Carpal Tunnel

The human body has a vast network of nerves that trek from your head down to your toes. These structures allow the body to have sensation and motor tasks.

Just like the rest of our body’s tissues, these nerves are susceptible to damage. 

Nerve dysfunction can come about from traumatic injuries, genetic diseases, or something as simple as body positioning. 

What is carpal tunnel?

Carpal tunnel syndrome (CTS) occurs when the median nerve becomes compressed in the wrist.

This compression can be caused by swollen tendons of one of numerous muscles that share the tunnel with the median nerve.  Obesity may also play a role in CTS.  Increased fat cell storage in the wrist will lead to a decrease in space in the carpal tunnel. Furthermore, women are more likely to get CTS since their overall body structure is often smaller. Those who smoke cigarettes also face an increased risk for carpal tunnel.

Workplaces and fields at risk

People who are in the construction field, assembly industry, or use a computer for most the day are more at risk for developing CTS. Continuous vibrations, extreme forces, and high repetitions are the common actions that provoke CTS.


Since there are many predisposing factors to CTS, it is difficult to state exactly what measures one should take to prevent this condition. That said, general exercise and proper posture can decrease the stress placed on the median nerve in the carpal tunnel. Strengthening the muscles in the hand and wrist is very important in preventing CTS.  When these muscles become weak, the body looks for ways to adapt in order to perform tasks. For example, if a person has weakness when extending their wrist, they may compensate for that lack of wrist movement by manipulating the shoulder’s function.  This can not only cause wrist problems, but also lead to shoulder complications.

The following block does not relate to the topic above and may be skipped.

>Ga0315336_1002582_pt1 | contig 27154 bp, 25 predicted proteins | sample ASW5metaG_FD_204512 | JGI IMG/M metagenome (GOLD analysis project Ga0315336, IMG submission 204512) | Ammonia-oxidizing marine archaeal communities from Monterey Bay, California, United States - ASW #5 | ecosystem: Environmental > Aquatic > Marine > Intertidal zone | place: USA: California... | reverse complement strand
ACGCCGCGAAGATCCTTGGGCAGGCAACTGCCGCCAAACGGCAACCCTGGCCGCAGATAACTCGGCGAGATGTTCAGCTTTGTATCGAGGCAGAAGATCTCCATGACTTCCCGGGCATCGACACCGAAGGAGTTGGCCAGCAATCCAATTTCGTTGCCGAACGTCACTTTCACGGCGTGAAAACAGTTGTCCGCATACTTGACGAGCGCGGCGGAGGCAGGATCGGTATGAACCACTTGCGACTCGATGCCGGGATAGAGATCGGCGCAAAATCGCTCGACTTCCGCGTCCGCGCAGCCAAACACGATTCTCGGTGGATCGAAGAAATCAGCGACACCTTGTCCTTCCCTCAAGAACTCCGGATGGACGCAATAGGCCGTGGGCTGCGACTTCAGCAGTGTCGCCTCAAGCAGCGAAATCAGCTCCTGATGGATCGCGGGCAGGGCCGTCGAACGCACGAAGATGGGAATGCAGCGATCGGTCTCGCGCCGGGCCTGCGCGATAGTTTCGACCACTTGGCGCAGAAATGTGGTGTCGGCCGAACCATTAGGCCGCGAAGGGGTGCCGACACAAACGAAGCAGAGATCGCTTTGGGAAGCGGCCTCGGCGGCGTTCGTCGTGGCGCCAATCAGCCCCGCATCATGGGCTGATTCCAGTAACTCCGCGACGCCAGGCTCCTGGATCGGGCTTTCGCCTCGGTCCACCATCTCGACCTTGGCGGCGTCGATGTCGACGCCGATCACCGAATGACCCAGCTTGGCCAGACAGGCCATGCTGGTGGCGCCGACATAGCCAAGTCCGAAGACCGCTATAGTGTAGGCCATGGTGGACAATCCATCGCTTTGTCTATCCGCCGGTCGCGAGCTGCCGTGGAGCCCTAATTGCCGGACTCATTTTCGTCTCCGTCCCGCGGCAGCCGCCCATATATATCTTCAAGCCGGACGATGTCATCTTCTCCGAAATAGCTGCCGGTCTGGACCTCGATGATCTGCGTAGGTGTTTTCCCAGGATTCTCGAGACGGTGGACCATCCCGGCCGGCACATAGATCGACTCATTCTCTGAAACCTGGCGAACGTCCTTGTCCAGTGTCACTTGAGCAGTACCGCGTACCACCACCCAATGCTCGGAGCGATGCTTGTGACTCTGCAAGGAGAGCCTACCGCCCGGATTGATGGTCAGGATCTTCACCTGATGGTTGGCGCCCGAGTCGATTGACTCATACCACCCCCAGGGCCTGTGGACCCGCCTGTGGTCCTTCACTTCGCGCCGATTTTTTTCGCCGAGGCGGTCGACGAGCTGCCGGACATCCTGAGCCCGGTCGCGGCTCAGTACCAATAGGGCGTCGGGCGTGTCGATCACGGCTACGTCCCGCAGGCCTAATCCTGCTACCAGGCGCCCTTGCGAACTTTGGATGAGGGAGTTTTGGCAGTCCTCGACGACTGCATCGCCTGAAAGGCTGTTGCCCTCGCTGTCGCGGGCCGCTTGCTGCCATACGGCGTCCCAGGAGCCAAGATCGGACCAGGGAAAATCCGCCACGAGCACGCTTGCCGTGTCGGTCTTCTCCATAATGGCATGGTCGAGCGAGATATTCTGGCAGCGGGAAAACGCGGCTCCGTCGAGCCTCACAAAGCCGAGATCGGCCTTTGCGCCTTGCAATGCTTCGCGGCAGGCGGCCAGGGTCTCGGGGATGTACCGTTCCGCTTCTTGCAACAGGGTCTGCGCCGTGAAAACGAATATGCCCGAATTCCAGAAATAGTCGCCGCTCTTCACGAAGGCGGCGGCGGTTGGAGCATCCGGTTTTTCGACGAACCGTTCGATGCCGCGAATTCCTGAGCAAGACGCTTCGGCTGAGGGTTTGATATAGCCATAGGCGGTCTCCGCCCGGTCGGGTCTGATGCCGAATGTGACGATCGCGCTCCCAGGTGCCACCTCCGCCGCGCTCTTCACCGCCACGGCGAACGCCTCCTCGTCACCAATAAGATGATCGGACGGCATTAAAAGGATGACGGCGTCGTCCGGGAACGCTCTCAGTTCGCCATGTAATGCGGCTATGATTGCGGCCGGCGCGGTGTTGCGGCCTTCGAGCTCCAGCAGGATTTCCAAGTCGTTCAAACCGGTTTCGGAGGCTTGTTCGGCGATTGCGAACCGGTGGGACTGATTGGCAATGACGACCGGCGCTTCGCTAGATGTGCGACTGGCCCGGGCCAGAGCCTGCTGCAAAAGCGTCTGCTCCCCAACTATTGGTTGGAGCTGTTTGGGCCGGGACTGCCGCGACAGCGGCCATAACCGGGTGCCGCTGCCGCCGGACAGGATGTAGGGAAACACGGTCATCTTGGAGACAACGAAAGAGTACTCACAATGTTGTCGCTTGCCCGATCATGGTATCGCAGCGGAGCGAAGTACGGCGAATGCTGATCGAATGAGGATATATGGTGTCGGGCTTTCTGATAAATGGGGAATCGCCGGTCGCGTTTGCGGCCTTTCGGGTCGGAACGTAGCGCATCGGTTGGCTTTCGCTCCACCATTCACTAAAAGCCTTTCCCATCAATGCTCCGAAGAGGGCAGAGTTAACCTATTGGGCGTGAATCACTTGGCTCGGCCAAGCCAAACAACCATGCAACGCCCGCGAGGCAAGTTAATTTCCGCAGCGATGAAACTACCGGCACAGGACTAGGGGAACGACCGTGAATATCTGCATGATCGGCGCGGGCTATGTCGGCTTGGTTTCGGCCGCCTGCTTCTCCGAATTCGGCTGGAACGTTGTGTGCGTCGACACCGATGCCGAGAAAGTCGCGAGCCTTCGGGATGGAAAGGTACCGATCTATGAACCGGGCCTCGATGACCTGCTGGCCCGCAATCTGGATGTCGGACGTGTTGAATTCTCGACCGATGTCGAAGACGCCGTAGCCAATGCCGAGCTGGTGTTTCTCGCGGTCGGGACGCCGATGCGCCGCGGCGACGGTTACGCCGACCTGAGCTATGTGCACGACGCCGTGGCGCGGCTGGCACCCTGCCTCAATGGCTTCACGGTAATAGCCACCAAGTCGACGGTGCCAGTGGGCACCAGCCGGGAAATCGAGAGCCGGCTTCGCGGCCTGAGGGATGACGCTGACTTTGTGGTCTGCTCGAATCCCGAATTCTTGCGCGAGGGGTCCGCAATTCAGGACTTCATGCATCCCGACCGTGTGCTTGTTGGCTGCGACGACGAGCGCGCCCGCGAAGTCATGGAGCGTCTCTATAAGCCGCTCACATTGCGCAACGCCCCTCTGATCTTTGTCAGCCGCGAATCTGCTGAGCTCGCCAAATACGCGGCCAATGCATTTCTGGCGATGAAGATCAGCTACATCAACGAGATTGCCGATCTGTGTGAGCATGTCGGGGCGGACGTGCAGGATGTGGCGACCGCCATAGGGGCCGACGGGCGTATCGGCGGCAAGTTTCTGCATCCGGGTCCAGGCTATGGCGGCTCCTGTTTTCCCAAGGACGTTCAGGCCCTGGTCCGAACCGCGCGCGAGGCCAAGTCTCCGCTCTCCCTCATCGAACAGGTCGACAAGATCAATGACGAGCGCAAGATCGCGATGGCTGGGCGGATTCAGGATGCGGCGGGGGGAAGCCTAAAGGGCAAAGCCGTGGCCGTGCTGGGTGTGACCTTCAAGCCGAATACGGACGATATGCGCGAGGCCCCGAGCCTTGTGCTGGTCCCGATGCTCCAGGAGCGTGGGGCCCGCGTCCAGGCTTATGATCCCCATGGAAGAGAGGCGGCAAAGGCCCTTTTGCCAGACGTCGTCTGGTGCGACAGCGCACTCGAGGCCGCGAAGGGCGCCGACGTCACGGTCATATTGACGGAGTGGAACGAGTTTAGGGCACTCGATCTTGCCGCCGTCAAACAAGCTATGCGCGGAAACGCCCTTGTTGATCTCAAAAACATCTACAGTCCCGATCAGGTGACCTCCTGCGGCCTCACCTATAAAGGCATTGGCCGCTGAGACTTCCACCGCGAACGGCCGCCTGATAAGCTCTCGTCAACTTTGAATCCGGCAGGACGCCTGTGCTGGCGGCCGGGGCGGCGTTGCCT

Posture is also important when talking about CTS. Many people do not think about posture throughout their daily activates.  Furthermore, gym-goers often neglect postural muscles when training, since these are not the typical “beach body” muscles. The shoulder complex is extremely important when referencing wrist joint mechanics.  Maintaining strong shoulder stabilizer muscles will allow the joint to maintain its integrity throughout daily activities.  However, if these muscles are weak, a person’s posture may be affected.  This is where the concern of CTS may arise. A person must continue through their day-to-day activities, which can inadvertently place an increased stress on the wrist.

Reducing risk

While there are many methods to treating CTS, current research suggests splinting, nerve gliding exercises, forearm strengthening exercises, grip strengthening exercises, and intermittent activity breaks are most efficient in reducing the symptoms of carpal tunnel syndrome.  


Splinting allows the wrist to stay in a fixed position, which reduces the stretch applied to the median nerve. Splints also allow a person to preserve finger function.  Nerve gliding exercises can be done in almost any environment.  These exercises promote a stretch in the targeted nerve and increase the mobility of that nerve in its respective compartment.7

Grip strength

Grip strength and forearm strength can be increased through home exercises as well.  These are not large muscles and do not require heavy barbell activities to create hypertrophy and strength gains. Something as simple as squeezing putty or a towel can be used to remedy strength deficits. 

Take a break

CTS may arise as an overuse injury. Occasional breaks during the work day may help alleviate the stress placed on the median nerve.  Furthermore, relaxing your grip with your functional activities may decompress the carpal tunnel structures.

Carpal tunnel syndrome can vary in severity.  This condition can be developed quickly or over a long period of time. However, it is important to be progressive if this condition affects you.  Also, while there are many at home exercises and work place modifications, a doctor should always be contacted and consulted. 


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  2. What is carpal tunnel syndrome?. National Institute of Neurological Disorders and Stroke. Published January 2017. Accessed on May 2, 2017.

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  4. Palmer KT. Carpal tunnel syndrome: The role of occupational factors. Best practice & research Clinical rheumatology. 2011;25(1):15-29. doi:10.1016/j.berh.2011.01.014.

  5. Carpal Tunnel Syndrome. University of Maryland Medical Center. Published May 26, 2012. Accessed on May 2, 2017.

  6. Piazzini D, Aprile I, Ferrara P, et al. A systematic review of conservative treatment of carpal tunnel syndrome. Clinical Rehabilitation. 2007;21(4):299-314. doi:10.1177/0269215507077294.

  7. Pinar L, Enhos A, Ada S, Güngör N. Can we use nerve gliding exercises in women with carpal tunnel syndrome? Advances in Therapy. 2005;22(5):467-475. doi:10.1007/bf02849867.